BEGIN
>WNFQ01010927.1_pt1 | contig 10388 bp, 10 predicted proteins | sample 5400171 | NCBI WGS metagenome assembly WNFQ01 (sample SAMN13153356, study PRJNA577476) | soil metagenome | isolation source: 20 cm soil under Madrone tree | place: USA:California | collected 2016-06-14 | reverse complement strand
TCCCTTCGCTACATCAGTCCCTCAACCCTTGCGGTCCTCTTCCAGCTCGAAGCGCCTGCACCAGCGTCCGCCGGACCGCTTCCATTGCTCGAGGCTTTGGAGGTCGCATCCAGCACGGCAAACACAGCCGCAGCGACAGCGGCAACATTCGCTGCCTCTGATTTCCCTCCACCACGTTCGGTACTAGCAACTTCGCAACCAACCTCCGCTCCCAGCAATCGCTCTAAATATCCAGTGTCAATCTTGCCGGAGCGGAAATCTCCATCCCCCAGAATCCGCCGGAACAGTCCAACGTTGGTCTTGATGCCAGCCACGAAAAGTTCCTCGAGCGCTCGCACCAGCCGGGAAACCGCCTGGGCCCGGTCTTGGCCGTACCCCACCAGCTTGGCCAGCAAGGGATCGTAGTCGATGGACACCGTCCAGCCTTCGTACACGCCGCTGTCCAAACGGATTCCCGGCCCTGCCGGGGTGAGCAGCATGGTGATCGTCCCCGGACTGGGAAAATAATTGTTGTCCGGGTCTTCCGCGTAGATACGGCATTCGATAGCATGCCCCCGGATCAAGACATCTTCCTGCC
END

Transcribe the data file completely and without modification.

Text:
>WNFQ01010927.1_pt1 | contig 10388 bp, 10 predicted proteins | sample 5400171 | NCBI WGS metagenome assembly WNFQ01 (sample SAMN13153356, study PRJNA577476) | soil metagenome | isolation source: 20 cm soil under Madrone tree | place: USA:California | collected 2016-06-14 | reverse complement strand
TCCCTTCGCTACATCAGTCCCTCAACCCTTGCGGTCCTCTTCCAGCTCGAAGCGCCTGCACCAGCGTCCGCCGGACCGCTTCCATTGCTCGAGGCTTTGGAGGTCGCATCCAGCACGGCAAACACAGCCGCAGCGACAGCGGCAACATTCGCTGCCTCTGATTTCCCTCCACCACGTTCGGTACTAGCAACTTCGCAACCAACCTCCGCTCCCAGCAATCGCTCTAAATATCCAGTGTCAATCTTGCCGGAGCGGAAATCTCCATCCCCCAGAATCCGCCGGAACAGTCCAACGTTGGTCTTGATGCCAGCCACGAAAAGTTCCTCGAGCGCTCGCACCAGCCGGGAAACCGCCTGGGCCCGGTCTTGGCCGTACCCCACCAGCTTGGCCAGCAAGGGATCGTAGTCGATGGACACCGTCCAGCCTTCGTACACGCCGCTGTCCAAACGGATTCCCGGCCCTGCCGGGGTGAGCAGCATGGTGATCGTCCCCGGACTGGGAAAATAATTGTTGTCCGGGTCTTCCGCGTAGATACGGCATTCGATAGCATGCCCCCGGATCAAGACATCTTCCTGCC